Western bluebird, Sialia mexicana is a tiny thrush found throughout North America. Western Bluebirds, together with the more famous American Robin (Turdus migratorius) and the probably less familiar Swainson’s Thrush, are members of the thrush family.
Quick Overview: Sialia Mexicana – Western Bluebird
Body size: Around 7-7.75 in (18-20 cm) and a weight of 28 g (1 oz)
Main colors: Gray, Gray-blue, Blue, Brown
Range: Southwestern United States
Migratory Bird: Yes
Best time of the year to see in the U.S.: All Year (January – December)
Conservation Status: Least Concern
Western Bluebird Description
Male and female western bluebirds are distinguished by their color. Females are less flamboyant than guys. Their abdomens are typically dark, with a gray head, neck, and back. Their tails and wings are a shade of gray-blue. Males are more brilliant. Their head, chin, neck, and tail are all cobalt blue. Males have brown breasts and a grayish-blue abdomen. Juveniles display the same patterns as adults, but with less vivid color.
These birds have a length of 7-7.75 in (18-20 cm) and a weight of 28 g (1 oz). Their wings could range from 11.5-13 in (29-33 cm).
Western bluebirds consume a range of things; their primary source of food varies by season. They are insectivorous during the spring and summer months. At this time of year, they are “perch-foragers,” meaning they will search for prey from a perch and then drop to the ground to pick it up. Western bluebirds subsist mostly on fruit during the winter. In the winter, their primary food source is mistletoe berries.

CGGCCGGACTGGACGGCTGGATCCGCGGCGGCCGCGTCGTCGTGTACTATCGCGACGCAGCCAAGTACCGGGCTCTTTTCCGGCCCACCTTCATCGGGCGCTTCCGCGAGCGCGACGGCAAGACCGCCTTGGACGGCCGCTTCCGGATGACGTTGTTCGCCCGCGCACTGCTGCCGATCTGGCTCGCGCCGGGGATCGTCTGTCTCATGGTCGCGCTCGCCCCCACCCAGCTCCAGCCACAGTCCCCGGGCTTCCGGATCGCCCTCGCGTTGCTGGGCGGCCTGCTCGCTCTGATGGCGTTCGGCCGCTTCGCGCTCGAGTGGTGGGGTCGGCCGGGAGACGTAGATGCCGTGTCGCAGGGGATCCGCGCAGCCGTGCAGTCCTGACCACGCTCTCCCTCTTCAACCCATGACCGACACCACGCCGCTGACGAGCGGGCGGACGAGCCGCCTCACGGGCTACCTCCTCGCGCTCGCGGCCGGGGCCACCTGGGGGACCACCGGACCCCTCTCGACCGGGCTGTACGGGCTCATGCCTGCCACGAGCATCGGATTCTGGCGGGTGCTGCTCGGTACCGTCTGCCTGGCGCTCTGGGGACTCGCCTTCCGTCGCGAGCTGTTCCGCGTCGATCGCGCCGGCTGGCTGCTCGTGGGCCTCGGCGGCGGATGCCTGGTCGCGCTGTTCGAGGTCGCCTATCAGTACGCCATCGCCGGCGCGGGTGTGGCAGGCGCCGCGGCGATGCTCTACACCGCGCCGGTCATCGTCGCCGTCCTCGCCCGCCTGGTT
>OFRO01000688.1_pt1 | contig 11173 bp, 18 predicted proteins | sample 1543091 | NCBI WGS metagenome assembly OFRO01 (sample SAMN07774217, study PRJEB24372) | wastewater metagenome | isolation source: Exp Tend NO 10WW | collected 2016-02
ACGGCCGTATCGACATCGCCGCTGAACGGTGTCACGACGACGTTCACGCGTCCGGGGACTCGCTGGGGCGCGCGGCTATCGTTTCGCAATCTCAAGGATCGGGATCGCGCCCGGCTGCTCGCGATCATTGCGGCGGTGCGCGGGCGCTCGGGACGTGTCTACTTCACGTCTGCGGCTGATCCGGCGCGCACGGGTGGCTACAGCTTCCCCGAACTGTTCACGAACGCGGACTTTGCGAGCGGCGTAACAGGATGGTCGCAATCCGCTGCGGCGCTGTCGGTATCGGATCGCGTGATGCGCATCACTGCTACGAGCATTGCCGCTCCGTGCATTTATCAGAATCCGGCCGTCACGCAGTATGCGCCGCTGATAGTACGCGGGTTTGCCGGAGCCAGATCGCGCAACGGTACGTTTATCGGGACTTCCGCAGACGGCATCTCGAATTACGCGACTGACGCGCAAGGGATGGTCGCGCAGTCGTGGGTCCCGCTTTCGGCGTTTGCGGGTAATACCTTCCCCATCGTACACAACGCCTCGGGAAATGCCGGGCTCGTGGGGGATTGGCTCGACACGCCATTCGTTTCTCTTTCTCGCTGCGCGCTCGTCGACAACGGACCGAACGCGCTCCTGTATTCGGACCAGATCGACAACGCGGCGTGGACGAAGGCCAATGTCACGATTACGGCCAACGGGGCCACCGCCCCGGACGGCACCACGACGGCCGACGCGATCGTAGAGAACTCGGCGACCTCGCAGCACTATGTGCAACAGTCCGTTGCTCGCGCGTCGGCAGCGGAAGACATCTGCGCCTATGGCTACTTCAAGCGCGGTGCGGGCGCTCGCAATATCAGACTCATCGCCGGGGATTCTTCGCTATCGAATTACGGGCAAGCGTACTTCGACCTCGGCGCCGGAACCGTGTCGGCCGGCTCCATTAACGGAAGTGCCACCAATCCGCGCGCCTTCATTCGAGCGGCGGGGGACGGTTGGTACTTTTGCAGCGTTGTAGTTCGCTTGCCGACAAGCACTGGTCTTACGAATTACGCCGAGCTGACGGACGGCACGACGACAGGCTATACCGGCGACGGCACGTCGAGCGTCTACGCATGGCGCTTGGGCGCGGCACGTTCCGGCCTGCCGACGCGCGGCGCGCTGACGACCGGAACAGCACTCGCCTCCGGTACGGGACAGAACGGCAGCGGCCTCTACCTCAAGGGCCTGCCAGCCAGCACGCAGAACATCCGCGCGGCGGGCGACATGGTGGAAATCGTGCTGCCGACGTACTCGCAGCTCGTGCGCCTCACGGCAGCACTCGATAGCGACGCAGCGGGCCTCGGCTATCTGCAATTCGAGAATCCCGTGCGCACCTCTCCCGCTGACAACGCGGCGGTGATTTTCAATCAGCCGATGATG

Western bluebirds are frequently seen on the outskirts of the woods. Due to the scarcity of perch locations, they prefer burnt and logged regions. Western bluebirds nest in conifer (pine and fir) and deciduous trees (oak). They avoid open spaces such as meadows.
Bluebirds of the western hemisphere travel across small distances. Western bluebirds move to their winter nesting locations between July and October, and then return to their spring nesting grounds between February and March. Birds that live at high elevations migrate to lower elevations in search of food throughout the winter. Western bluebirds winter in kin groups (small groups of related birds). These kin groupings serve as a kind of defense against predators. The group’s size is determined by the availability of resources.
Sialia Mexicana Scientific Classification
- Kingdom: Animalia
- Phylum: Chordata
- Subphylum: Chelicerata
- Class: Aves
- Order: Passeriformes
- Family: Turdibae
- Genus: Sialia
- Species: Sialia mexicana
Best time of the year to see
In the United States, the best time of year to see these birds is all year round, regardless of the season. This refers to any month of the year between January and December.
Distribution of the Western Bluebird in the USA
Breeds from British Columbia and western Alberta south to Baja, east throughout the highlands of the west to eastern New Mexico. Spends winters across most of its breeding area, but northernmost populations withdraw southward.